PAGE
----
The Tale of the Afghan Woman


The tale of the Afghan woman was full of promise before the country was plunged into civil war and extremist rule during the late-20th century. She was treated at par with the men of her society and afforded similar privileges, including the right to education and work. All of that changed when the Taliban captured Kabul in 1996 following a bloody civil war and imposed their strict interpretation of Sharia law on Afghans. Women were no longer allowed to study, work or even step out of the house unless accompanied by a male ‘guardian’. Head-to-toe coverings were mandated to be worn at all times. The slightest breach of these rules resulted in severe punishment, including being stoned to death. Women had effectively been reduced to the properties of men in power.


Following the 9/11 terrorist attacks, the United States and its coalition partners launched an offensive against the Taliban which was providing a safe haven for chief perpetrator Osama Bin Laden. The Taliban were defeated and a US-backed democratic government was established in their place. This led to a reversal in the fortunes of Afghan women, who once again had the opportunity to shape their own destiny. In the twenty years since, a substantial number of women have pursued higher education and some of them have entered public life in a way that was impossible under the Taliban regime. A certain percentage of seats were reserved in parliament for women in a bid to boost their involvement in the government. About 40 percent of the 9.5 million students in the country were girls according a 2020 study by USAID.


The progress made in the past twenty years is at a grave risk of getting undone owing to the withdrawal of NATO troops and resurgence of the Taliban. History dictates that the radical ideology followed by the outfit would be at odds with the values of freedom and greater inclusivity for women in positions of influence. However, the Taliban is aware that the chaotic scenes in Kabul have drawn eyeballs from across the globe. Any untoward act of violence against women which captures the attention of the international press will only serve to further intensify their scrutiny worldwide. Hence, the Taliban have elected to portray a ‘moderate’ image of themselves to the world, and have made assurances that women will be allowed to work and go to school, albeit according to their interpretation of Islamic law. Many fear that such sudden leniency in the ideology of the Taliban is only a smokescreen to avoid any further outrage from the international community. This scepticism is validated by the fact that working women in Afghanistan have been ordered to stay home by the Taliban as their forces are not yet trained not to “mistreat” them. There are credible reports from human rights groups stating that unmarried women between the ages of 14 to 45 are now randomly being chosen to be wedded by Taliban members. All of this shows that while the Taliban may try to display a facade of acceptance, their ideology at its core degrades the status of women to that of property or cattle.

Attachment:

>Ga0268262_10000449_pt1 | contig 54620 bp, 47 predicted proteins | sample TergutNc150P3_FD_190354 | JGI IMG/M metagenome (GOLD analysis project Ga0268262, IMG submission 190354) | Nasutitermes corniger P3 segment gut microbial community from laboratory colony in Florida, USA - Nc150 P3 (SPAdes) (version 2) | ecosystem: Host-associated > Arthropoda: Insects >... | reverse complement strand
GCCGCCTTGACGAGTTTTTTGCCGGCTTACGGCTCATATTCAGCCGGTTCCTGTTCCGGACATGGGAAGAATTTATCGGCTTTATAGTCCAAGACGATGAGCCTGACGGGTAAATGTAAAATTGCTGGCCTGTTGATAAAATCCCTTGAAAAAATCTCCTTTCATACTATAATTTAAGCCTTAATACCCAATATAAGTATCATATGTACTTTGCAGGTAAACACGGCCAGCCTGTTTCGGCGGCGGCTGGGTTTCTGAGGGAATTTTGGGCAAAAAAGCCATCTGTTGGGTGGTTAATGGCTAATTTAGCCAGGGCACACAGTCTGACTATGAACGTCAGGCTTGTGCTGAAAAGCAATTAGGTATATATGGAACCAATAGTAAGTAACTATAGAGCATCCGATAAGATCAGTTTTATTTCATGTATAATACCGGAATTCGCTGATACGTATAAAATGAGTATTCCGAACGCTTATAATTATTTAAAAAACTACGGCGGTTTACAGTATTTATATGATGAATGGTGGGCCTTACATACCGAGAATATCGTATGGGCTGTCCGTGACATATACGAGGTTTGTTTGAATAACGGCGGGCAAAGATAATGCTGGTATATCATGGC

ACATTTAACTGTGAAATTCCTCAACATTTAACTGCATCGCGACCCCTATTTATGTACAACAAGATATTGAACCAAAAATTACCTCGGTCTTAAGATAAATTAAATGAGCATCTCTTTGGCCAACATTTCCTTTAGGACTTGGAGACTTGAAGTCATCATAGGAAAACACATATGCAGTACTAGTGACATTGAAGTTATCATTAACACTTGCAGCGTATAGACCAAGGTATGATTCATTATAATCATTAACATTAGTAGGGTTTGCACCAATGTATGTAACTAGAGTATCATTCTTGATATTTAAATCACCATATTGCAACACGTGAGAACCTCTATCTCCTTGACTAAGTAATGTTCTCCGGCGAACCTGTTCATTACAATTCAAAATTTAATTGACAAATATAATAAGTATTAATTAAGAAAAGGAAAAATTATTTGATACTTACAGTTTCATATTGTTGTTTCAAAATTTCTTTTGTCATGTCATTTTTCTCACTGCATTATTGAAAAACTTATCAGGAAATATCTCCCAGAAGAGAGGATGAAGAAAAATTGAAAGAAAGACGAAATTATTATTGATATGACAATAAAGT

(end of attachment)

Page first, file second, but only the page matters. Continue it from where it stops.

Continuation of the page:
These intimidation tactics will hinder girls from attending school or indeed building their future outside of their homes even if it is ‘allowed’. The international community needs to act now in order to safeguard the rights of Afghan women instead of leaving them to their fate.

- Aniruddh Maniktala